Voters in 37 states had more than candidates to choose Tuesday. There were more than 150 statewide measures on ballots this midterm election, and several involved health-related issues such as taxes on feminine hygiene products, Medicaid expansion, abortion access and legalizing the recreational and medicinal use of marijuana. Based on the preliminary vote results, here’s what some voters went for and what they rejected.
Alabama, Oregon and West Virginia have measures that are aimed at restricting abortion access. If passed, Alabama’s Amendment 2 will add language to the state Constitution to give a fetus the same rights as a human who has been born.
Alabama’s Amendment 2 adds language to the state Constitution to give a fetus the same rights as a human who has been born.
Abortion-rights supporters in Alabama worry that the amendment could be used to criminalize some forms of in-vitro fertilization and contraception. There are also concerns that should the US Supreme Court end Roe v. Wade, this amendment would be a “trigger ban,” meaning abortion would be outlawed in the state.
This “personhood” ballot measure doesn’t have exemptions like in other states’ laws that carve out the right to an abortion in cases of rape, incest or the danger to the life of the mother.
West Virginia’s Amendment 1, also known as the No Constitutional Right to Abortion Amendment, would explicitly state that its Constitution has nothing in it that “secures or protects a right to abortion or requires the funding of abortion.” It also has an exception for rape, incest, fetal anomaly or threats to the woman’s life. It would essentially restrict Medicaid funding for abortions.
Adult recreational users of weed will be able to use it legally in another state.
According to preliminary results, more than 54% of voters in Michigan said yes to the initiative that imposes a 10-ounce limit for Michigan residents, creates a state licensing system, will allow for retail sales subject to a 10% tax and changes several weed-related violations to civil infractions.
That makes 10 states – Alaska, California, Colorado, Maine, Massachusetts, Nevada, Oregon, Vermont, Washington – plus the District of Columbia that allow for recreational use.
Other states’ weed-related initiatives focus on medical marijuana; 31 states and the District of Columbia have laws that legalize or decriminalize it.
In Utah, if voters say yes to Proposition 2, individuals with qualifying illnesses would get access to medical marijuana.
Montana voters appear to be rejecting Medicaid expansion, but they are still counting votes on this initiative. Montana’s I-185 would have also raised taxes on tobacco products to help fund the expansion and other health care programs. The tobacco industry has spent millions in the state to fight the initiative since it would have doubled the cigarette tax to pay for the state’s portion of Medicaid expansion.
Other health care initiatives are on the ballot in California, Massachusetts, Maine and Nevada.
California’s Proposition 4 would authorize $1.5 billion in bonds for children’s hospitals. Proposition 8 would require dialysis clinics to refund patients for revenue above 115% of the costs of direct patient care. Supporters of the initiative believe this would incentivize clinics to spend money on health care improvements rather than putting it toward their profits.
Nevada’s Question 4 would require the state legislature to remove taxes on durable medical equipment, oxygen equipment and mobility devices that are prescribed by a licensed provider.
Other health matters
In Massachusetts, with Question 3, voters will decide whether they want to keep a law that prohibits discrimination based on gender identity in public places like restaurants, stores, hotels and hospitals. There’s no federal law that provides such protections. Without them, supporters of the ballot question say, people who identify as transgender could be denied access to doctors’ offices, hospitals and other medical care.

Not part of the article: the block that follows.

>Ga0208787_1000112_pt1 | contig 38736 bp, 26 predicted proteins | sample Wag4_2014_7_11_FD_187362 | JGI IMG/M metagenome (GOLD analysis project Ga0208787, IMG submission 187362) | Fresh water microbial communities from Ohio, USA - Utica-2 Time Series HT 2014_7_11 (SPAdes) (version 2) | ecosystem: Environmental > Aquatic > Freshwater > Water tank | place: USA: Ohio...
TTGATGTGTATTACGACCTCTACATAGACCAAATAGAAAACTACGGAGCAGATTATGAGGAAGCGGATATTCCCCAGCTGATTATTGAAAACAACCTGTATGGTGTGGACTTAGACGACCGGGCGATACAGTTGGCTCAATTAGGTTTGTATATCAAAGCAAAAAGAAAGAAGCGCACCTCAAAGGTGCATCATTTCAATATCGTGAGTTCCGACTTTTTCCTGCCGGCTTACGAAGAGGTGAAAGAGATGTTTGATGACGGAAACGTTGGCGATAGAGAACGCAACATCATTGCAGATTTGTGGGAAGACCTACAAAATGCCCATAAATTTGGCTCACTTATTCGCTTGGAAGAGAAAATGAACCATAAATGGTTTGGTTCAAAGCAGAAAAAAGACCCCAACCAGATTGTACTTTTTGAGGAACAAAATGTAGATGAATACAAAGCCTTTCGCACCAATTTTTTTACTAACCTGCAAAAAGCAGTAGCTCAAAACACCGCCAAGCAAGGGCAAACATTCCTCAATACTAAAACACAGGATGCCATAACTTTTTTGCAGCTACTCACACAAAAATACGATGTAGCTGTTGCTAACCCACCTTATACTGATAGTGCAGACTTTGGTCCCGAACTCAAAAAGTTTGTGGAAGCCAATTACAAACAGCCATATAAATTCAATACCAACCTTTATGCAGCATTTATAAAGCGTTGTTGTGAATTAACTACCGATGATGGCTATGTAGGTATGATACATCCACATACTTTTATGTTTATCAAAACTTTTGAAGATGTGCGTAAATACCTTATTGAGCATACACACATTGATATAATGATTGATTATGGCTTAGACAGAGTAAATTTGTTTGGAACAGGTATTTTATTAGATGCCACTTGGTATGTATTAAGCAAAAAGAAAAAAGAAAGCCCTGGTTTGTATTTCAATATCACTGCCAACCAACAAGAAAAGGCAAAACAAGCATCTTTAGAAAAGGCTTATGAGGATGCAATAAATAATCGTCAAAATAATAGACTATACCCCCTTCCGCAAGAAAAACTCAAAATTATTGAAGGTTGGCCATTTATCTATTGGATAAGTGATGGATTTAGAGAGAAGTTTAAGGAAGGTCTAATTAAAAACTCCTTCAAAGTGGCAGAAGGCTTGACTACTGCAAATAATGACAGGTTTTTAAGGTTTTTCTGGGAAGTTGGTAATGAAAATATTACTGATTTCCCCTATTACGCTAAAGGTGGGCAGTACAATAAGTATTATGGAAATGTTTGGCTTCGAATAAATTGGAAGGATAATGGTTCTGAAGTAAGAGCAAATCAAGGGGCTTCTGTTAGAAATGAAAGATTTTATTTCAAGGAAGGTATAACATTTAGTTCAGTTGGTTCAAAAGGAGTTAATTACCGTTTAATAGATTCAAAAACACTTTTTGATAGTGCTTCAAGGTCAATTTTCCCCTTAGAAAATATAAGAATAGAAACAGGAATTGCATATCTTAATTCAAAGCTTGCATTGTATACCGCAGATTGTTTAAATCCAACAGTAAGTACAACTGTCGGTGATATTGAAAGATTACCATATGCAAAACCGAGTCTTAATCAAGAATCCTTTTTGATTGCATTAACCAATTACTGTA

Some of the other ballot initiatives involve tax collection. In Nevada, Question 2 would exempt feminine hygiene products from sales tax. Oregon’s Measure 103 would ban taxes on groceries. Washington state has a similar initiative that would ban local governments from collecting taxes on groceries. The initiatives are getting broad support from soda companies like Coca-Cola and PepsiCo, Inc that see it as a way to fight the growing movement toward soda taxes.
Voters in Washington state said yes to an initiative that bans local governments from collecting taxes on groceries. Voters went against Oregon’s Measure 103 that would have banned taxes on groceries. The initiatives got broad support from soda companies like Coca-Cola and PepsiCo that see it as a way to fight the growing movement toward soda taxes.
South Dakota’s Initiated Measure 25 would increase taxes on tobacco products. Virginia’s Question 2 would remove a restriction on tax exemption for the surviving spouse of a disabled veteran. Maine’s Question 1 would create a payroll tax and non-wage income tax that would fund a home health care program.
Maine’s Question 1 would have created a payroll tax and non-wage income tax that would fund a home health care program, but preliminary results show that it failed.
In New Mexico, Bond Question A would provide $10.77 million in bonds for senior citizen facilities.
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Ohio will vote on Issue 1, which would eliminate the option for a felony charge for the possession or use of drugs, would require the state to spend on programs that would include helping people get into drug treatment and rehabilitation programs, would create sentencing programs that involve drug rehab, and would prohibit courts from sending a person to prison for non-criminal probation violations.
Oklahoma voters will decide State Question 793, which would allow optometrists and opticians to practice in retail establishments.